It will probe whether or or not Sunak can prepare the country for that future – and perhaps succeed Johnson himself, “one fine day”.
All of this has not gone down well with many backbench Conservative MPs, few of whom would be well-disposed towards a more conciliatory strategy.
The second article in a five-part ConHome series this week on the future of the United Kingdom.
The first in a five-part ConHome series this week on the future of the United Kingdom.
We hope that Finn, Newman and the rest of the new appointees provide a fresh sense of direction and purpose.
The proposal put forward by the Centre for Brexit Policy meets the EU demand for protection of its Single Market while also protecting the province.
The EU’s missteps over the last week have provided an excellent opportunity to seek changes to the Protocol that might provide for a more durable settlement.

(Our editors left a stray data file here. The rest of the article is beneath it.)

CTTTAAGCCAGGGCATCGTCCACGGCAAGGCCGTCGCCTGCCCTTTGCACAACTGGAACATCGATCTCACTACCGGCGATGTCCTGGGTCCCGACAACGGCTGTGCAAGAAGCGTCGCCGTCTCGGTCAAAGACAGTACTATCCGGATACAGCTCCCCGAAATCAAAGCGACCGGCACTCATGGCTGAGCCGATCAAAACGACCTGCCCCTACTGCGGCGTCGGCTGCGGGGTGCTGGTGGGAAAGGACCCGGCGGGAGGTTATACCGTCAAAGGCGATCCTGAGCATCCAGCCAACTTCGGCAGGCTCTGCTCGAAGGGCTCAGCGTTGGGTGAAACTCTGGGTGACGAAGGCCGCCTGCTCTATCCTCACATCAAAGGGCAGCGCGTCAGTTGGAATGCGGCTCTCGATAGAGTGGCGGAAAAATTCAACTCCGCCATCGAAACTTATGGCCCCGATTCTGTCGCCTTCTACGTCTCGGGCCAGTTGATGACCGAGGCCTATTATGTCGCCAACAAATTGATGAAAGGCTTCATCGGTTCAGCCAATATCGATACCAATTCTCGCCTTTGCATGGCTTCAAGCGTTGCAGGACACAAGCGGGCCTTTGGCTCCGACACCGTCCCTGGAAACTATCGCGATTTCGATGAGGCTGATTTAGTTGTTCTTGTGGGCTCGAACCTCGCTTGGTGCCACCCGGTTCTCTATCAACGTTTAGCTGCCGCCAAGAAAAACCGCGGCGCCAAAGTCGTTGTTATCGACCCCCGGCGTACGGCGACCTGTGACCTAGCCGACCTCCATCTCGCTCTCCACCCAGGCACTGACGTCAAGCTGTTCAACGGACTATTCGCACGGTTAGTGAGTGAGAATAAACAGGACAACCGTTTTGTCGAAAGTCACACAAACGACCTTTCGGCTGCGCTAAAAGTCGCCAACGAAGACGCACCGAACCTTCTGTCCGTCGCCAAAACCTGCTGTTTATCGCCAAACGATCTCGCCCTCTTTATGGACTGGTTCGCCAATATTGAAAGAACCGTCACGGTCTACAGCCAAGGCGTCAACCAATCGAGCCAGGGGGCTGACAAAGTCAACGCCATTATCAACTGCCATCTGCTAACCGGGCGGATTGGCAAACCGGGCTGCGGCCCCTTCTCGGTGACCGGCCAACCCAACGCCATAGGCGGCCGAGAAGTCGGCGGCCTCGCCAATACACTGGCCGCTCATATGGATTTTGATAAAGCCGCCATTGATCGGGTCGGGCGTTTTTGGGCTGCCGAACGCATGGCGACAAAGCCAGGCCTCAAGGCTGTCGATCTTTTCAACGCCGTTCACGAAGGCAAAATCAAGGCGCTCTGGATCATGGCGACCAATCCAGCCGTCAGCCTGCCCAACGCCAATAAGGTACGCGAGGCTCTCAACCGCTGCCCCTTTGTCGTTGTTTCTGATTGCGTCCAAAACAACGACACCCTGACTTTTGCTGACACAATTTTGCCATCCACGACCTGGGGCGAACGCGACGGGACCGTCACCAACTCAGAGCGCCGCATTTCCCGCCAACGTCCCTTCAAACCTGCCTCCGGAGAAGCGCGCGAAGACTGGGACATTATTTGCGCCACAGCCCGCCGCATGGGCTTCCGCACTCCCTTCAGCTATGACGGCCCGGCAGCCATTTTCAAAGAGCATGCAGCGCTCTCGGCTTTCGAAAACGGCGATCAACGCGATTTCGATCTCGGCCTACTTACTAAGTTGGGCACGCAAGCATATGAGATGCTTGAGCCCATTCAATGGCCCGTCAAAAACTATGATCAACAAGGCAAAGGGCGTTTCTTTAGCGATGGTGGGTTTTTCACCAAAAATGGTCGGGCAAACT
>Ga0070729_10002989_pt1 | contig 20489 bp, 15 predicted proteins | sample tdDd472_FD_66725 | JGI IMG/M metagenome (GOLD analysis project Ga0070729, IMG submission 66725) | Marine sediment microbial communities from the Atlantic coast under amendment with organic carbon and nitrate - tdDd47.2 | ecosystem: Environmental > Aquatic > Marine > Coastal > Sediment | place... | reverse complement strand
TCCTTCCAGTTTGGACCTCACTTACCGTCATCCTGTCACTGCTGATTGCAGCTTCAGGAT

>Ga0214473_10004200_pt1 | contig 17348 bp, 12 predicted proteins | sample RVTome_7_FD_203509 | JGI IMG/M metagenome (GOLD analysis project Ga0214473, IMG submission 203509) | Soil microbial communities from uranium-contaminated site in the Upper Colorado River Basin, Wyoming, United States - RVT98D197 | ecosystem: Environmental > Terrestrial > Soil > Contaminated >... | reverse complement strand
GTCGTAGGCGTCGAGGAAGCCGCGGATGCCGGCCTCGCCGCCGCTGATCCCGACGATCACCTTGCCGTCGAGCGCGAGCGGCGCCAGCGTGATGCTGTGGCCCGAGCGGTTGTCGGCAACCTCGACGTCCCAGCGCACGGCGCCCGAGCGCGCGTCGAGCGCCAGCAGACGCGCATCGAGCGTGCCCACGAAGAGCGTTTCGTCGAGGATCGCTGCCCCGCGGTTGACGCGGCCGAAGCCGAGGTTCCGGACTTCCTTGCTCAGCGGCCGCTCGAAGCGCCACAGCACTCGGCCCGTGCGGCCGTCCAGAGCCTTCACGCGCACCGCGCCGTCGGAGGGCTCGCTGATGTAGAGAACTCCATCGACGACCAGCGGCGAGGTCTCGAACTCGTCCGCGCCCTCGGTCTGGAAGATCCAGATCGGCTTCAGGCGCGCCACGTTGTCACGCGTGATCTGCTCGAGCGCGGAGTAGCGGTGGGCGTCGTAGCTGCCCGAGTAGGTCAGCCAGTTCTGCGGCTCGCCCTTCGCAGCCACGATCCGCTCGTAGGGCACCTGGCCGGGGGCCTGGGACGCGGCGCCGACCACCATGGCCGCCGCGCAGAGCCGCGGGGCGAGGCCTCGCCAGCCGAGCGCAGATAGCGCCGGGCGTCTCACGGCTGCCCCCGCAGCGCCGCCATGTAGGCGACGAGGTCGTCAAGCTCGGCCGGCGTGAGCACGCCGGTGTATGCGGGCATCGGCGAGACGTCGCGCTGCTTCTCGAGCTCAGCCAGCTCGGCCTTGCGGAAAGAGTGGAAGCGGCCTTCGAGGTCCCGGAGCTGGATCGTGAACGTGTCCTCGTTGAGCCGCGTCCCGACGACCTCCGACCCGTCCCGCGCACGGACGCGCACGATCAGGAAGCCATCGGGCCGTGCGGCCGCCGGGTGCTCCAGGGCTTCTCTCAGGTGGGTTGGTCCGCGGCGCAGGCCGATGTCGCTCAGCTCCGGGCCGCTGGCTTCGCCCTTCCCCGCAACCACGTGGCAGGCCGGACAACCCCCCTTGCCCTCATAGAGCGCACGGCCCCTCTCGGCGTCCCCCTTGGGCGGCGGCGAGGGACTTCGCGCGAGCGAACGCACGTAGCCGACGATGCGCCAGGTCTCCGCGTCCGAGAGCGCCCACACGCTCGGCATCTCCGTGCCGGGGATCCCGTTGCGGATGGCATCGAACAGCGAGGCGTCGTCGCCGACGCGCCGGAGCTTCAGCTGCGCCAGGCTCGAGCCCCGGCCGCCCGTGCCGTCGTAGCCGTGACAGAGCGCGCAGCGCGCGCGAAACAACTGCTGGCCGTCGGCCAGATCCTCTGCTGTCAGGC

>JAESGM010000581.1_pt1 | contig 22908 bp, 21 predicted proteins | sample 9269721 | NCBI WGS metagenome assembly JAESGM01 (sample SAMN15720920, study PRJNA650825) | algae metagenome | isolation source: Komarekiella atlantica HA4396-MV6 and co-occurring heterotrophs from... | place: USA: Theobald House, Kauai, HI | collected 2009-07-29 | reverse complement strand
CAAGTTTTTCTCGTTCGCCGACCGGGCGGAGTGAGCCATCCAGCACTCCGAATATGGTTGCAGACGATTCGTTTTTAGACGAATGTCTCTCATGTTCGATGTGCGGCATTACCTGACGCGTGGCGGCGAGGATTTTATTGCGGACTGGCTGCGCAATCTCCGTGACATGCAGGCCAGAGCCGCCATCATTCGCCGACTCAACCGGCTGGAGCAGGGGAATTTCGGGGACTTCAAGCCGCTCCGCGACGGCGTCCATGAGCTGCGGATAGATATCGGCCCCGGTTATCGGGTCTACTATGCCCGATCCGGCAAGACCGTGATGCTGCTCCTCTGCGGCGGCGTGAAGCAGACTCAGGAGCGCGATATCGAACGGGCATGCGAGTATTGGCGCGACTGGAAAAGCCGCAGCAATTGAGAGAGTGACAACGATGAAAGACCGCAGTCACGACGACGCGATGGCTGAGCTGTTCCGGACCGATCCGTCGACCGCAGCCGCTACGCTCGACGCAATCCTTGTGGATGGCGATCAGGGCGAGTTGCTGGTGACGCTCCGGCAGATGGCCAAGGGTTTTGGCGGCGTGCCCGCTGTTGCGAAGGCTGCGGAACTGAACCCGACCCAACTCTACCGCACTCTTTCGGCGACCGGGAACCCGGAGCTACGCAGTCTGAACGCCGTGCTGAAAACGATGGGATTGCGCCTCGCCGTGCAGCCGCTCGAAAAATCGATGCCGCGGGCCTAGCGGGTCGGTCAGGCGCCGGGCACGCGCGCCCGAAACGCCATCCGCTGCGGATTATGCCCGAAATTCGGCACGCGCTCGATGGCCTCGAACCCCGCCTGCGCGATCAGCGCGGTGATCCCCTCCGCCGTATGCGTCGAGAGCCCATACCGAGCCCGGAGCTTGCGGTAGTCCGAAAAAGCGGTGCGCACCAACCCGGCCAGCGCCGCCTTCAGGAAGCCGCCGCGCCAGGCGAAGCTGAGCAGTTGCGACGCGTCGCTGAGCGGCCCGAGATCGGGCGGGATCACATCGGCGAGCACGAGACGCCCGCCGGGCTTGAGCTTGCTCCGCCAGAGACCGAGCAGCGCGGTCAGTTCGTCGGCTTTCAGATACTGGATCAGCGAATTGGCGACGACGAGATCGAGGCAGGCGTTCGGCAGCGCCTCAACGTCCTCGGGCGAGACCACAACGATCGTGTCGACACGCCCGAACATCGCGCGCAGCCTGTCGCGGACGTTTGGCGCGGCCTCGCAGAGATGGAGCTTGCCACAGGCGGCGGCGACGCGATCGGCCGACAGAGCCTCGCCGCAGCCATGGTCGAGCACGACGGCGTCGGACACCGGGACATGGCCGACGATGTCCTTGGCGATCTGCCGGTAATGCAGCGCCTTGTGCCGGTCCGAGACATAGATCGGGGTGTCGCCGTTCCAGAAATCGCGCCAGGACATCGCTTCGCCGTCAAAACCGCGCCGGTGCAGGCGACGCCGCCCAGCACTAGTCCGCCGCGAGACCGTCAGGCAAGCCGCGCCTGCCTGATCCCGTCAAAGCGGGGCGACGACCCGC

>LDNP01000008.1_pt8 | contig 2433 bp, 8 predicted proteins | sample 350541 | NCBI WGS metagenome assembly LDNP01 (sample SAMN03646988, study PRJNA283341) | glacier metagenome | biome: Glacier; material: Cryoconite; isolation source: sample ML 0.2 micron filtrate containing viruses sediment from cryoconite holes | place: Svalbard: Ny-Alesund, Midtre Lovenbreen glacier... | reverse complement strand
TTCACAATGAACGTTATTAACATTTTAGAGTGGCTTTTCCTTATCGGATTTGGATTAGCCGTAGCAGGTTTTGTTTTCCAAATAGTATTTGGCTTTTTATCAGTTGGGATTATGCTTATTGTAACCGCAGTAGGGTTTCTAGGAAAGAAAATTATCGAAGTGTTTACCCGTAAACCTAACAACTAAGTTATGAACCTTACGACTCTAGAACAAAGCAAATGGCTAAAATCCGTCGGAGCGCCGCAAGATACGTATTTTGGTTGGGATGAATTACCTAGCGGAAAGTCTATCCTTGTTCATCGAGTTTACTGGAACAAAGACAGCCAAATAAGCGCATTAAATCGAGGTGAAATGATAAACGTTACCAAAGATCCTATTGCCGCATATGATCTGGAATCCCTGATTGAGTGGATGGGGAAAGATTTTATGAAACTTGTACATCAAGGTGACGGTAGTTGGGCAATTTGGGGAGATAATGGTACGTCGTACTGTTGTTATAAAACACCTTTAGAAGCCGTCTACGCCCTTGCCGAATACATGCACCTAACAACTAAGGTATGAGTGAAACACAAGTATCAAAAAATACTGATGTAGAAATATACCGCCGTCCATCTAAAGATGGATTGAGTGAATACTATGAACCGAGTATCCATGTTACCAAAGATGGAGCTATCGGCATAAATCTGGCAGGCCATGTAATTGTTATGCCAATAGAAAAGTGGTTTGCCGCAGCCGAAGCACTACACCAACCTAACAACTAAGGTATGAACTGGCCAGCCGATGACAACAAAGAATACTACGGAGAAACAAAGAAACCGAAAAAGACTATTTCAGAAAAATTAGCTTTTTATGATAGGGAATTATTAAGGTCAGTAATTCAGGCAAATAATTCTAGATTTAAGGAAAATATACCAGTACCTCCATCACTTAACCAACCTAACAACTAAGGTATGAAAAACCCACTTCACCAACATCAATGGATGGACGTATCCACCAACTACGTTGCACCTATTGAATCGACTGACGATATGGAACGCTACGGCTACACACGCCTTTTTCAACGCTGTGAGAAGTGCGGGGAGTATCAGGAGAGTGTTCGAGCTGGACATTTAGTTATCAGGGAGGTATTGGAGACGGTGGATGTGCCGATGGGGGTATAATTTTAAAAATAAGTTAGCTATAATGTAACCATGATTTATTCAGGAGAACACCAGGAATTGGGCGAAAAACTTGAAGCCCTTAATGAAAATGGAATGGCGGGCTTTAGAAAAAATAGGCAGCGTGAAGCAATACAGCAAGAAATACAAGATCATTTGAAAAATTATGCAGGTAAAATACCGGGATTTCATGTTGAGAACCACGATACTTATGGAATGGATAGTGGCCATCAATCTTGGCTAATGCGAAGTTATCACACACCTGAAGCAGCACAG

Eighty-five per cent say that the Union is either very or fairly important to them. Our findings are almost exactly the same as six months ago.
The Union needs a cultural case to walk in step with the material one – Project Love, not Project Fear. Which means looking to the future.
Also: Gove should beware Brown’s constitutional anti-wisdom; Davies makes way for Davies; and MSPs compel evidence over Salmond row.
The only institutions I can think of that retain the term ‘British’ are the BBC and the British Army – and, in Scotland, its Twitter handle is @ArmyScotland.
In ensuring that the Belfast Agreement is properly understood and appreciated in Washington, the British Embassy needs to be at the top of its game.
We will be using this Northern Ireland centenary to promote it and recognise its contribution to the rest of the UK
Also: civil servant at heart of Salmond fiasco set for retirement windfall; Foster threatened by loyalist terrorist; and Bogdanor attacks federalist folly.
In a self-repudiating speech, he sets out his plan to ‘make the case for the United Kingdom’ by making it as insignificant to our lives as he possibly can.